Parenting is by far the most demanding and undervalued job on the planet. Moms and dads act as personal chefs, housekeepers, chauffeurs, psychologists, nurses, crisis negotiators, tutors, and more. A recent Salary.com survey found that the average stay-at-home-mom’s annual base salary would be $48,509 for the normal 40 hour work week, plus an additional $94,593 in overtime, for a total annual income of $143,102. Salary.com even has a tool that will let you calculate how much your annual income would be if you were paid for your parenting duties. Enter in how many hours per week you spend doing various, predetermined tasks and, boom, in a jiffy you have a monetary value assigned to your parenting. As a working mom, pay for my parenting duties would add an additional $57,626 to my annual income.
Now, let’s talk about the benefits of vacation. The Harvard Business Review recently revealed that people are under the misconception that the harder you work and the more hours you put in, the more successful you will be at your job. However, statistics show that taking more vacation directly correlates to having greater success at work while simultaneously lowering stress and increasing happiness at work and at home. Vacations have also been shown to help prevent heart disease and illness, help you maintain focus, improve your sex life, make you happier, improve your quality of sleep, and help reduce mindless eating. So, it follows that taking a vacation from parenting would have similar benefits.
Make no mistake, though. Traveling somewhere with your children is not a vacation, it’s a trip, as pointed out in the comedic article Vacation or Trip? A Helpful Guide for Parents. And sure, there are plenty of benefits to taking a family trip, like building lifelong memories and blah, blah, blah. But if you want to be the best parent that you can be, then you must find a way to take a vacation from parenting at least once a year.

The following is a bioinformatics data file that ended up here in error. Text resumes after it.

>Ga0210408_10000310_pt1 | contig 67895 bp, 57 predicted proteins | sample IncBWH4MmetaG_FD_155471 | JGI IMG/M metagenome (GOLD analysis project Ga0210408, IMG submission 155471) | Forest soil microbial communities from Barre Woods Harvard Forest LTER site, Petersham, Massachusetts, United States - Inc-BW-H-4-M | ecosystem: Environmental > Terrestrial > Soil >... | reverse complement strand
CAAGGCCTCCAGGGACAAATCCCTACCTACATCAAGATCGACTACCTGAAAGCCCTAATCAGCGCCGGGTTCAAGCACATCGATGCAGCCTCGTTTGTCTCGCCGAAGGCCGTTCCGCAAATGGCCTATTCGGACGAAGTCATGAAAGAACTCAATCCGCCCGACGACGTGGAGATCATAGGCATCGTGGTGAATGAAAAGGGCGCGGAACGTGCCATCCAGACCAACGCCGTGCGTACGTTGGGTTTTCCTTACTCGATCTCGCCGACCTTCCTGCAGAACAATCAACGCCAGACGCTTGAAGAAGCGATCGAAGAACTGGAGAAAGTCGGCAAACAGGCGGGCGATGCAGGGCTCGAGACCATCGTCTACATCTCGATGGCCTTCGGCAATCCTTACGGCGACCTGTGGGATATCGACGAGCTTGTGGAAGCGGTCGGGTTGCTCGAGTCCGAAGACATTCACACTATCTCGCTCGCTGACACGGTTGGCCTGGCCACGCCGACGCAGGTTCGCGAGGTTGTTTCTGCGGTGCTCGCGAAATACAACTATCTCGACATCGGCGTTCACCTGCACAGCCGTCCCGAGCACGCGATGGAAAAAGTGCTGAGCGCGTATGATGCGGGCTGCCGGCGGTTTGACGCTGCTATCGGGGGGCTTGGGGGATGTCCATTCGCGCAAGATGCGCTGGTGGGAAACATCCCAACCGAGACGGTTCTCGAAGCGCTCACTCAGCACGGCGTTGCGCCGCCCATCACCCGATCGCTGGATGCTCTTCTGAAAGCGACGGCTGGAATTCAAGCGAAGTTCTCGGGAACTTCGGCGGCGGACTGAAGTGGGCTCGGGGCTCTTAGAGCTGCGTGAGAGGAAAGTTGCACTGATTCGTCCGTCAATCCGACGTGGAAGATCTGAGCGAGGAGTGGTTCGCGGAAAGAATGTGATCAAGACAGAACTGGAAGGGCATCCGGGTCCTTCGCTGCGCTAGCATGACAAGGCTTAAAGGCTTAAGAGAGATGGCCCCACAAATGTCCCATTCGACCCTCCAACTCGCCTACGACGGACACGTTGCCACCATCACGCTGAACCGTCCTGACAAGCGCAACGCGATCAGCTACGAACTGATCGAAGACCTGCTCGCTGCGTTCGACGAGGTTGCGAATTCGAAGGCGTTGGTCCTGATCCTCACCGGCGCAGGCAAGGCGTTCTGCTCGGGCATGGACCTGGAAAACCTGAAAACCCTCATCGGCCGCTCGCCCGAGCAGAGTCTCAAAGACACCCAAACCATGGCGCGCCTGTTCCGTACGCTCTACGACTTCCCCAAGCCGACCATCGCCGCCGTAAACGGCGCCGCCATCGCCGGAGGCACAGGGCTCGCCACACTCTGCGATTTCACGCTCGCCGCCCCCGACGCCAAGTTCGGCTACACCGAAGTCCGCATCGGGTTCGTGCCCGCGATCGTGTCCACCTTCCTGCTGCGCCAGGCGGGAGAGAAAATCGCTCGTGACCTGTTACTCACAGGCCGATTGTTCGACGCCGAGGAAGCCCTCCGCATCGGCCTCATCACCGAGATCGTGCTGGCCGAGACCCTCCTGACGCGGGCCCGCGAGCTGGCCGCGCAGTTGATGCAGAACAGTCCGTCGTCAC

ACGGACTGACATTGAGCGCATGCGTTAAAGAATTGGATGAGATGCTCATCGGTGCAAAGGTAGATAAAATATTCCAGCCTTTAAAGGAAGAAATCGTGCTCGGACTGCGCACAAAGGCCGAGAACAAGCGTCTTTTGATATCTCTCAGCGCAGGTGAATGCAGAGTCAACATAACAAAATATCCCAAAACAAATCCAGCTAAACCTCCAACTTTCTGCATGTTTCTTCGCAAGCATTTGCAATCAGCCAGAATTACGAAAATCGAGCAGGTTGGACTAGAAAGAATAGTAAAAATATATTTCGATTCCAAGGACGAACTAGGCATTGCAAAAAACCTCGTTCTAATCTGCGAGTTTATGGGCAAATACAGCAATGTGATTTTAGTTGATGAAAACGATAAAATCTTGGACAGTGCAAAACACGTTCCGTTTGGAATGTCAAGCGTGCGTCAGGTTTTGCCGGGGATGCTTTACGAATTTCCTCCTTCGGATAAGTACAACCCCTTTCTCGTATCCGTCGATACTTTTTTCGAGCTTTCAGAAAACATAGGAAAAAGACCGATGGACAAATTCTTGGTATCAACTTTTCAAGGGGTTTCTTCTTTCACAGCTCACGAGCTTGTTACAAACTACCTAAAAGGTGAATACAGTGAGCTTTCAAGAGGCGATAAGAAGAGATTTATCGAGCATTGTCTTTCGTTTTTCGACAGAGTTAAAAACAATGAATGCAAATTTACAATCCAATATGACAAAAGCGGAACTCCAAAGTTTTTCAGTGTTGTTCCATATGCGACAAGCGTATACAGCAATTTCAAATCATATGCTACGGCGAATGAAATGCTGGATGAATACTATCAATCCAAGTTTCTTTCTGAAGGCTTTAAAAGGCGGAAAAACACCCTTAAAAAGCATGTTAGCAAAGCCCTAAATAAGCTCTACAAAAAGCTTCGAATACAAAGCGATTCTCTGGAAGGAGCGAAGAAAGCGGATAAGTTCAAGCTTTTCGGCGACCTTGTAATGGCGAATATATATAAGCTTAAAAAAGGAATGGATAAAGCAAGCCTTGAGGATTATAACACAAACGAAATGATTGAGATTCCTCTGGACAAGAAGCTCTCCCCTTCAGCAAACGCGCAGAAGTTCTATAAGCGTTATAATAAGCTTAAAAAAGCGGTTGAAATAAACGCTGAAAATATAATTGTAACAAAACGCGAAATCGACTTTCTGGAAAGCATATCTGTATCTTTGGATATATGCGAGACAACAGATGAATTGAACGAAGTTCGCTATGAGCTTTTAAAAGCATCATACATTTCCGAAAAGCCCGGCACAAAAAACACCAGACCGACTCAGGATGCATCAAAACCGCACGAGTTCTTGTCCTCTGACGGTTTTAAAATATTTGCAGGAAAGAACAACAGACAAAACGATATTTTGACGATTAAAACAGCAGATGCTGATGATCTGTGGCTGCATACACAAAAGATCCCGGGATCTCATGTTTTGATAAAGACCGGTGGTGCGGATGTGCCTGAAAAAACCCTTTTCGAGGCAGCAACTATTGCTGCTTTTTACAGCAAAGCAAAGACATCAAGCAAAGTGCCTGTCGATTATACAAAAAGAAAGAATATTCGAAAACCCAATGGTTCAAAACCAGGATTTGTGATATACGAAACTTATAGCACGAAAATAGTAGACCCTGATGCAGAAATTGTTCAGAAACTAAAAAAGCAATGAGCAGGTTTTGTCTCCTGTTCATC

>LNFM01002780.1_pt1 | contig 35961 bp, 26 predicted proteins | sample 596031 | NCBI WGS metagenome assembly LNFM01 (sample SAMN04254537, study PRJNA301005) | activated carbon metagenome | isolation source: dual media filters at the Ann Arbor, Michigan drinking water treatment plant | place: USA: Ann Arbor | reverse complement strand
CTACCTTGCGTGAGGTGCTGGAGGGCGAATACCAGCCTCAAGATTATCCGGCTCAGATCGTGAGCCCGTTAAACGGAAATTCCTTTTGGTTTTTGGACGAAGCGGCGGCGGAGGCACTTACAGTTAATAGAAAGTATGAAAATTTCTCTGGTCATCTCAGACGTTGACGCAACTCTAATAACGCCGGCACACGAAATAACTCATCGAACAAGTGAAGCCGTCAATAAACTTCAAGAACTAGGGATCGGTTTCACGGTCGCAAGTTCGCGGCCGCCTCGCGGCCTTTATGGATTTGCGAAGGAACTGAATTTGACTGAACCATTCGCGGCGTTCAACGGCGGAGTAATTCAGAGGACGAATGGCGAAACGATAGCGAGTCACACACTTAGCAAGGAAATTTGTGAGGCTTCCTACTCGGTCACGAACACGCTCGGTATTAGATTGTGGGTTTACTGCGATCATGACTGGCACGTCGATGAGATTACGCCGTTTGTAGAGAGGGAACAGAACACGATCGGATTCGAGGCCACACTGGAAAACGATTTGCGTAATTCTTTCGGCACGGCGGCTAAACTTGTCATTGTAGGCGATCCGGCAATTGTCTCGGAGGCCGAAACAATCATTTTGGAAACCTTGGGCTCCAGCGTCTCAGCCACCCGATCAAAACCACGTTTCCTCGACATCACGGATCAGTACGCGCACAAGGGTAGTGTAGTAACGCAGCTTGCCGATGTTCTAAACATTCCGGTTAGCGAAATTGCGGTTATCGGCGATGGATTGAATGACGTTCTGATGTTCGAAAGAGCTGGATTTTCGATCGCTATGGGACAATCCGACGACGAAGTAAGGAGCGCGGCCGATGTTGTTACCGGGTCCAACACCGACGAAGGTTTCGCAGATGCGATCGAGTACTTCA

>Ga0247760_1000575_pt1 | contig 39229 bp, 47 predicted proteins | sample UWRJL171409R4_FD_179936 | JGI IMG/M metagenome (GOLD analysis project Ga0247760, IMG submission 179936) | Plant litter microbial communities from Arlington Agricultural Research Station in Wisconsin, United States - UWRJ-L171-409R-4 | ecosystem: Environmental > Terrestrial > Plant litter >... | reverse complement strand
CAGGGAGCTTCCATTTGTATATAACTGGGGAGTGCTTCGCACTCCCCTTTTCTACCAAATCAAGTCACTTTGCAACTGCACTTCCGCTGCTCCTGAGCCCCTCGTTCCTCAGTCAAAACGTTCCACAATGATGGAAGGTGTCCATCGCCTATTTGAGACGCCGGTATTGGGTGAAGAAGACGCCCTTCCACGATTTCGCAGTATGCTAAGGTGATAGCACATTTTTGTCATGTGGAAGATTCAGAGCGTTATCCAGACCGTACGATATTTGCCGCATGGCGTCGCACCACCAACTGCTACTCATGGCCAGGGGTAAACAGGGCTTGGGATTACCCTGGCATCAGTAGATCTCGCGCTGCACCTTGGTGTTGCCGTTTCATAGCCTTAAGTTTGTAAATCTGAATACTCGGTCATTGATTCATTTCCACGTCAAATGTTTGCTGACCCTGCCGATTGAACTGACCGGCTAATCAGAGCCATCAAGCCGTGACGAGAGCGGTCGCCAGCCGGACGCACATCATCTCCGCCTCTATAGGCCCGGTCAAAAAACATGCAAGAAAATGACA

This week I am working, but I am taking a vacation from parenting. And when we pick up our kiddo from my awesome in-laws next week, I will be a better parent than when he left. I will have more patience and more energy for playing. I will laugh a little more, appreciate every cuddle a little more, and enjoy every daycare pick-up a little more. This is how a vacation from parenting makes me a better parent.
Don’t misunderstand — I cherish every moment spent with my child. But I also cherish every moment spent away from him and recognize the very different values inherent in these diverse experiences.
I don’t view a vacation from parenting as taking time away from my child. I view it as making time for myself. I can’t be the only one who feels that this is a positive thing — can I?
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This post is inspired by today’s daily prompt: Jiffy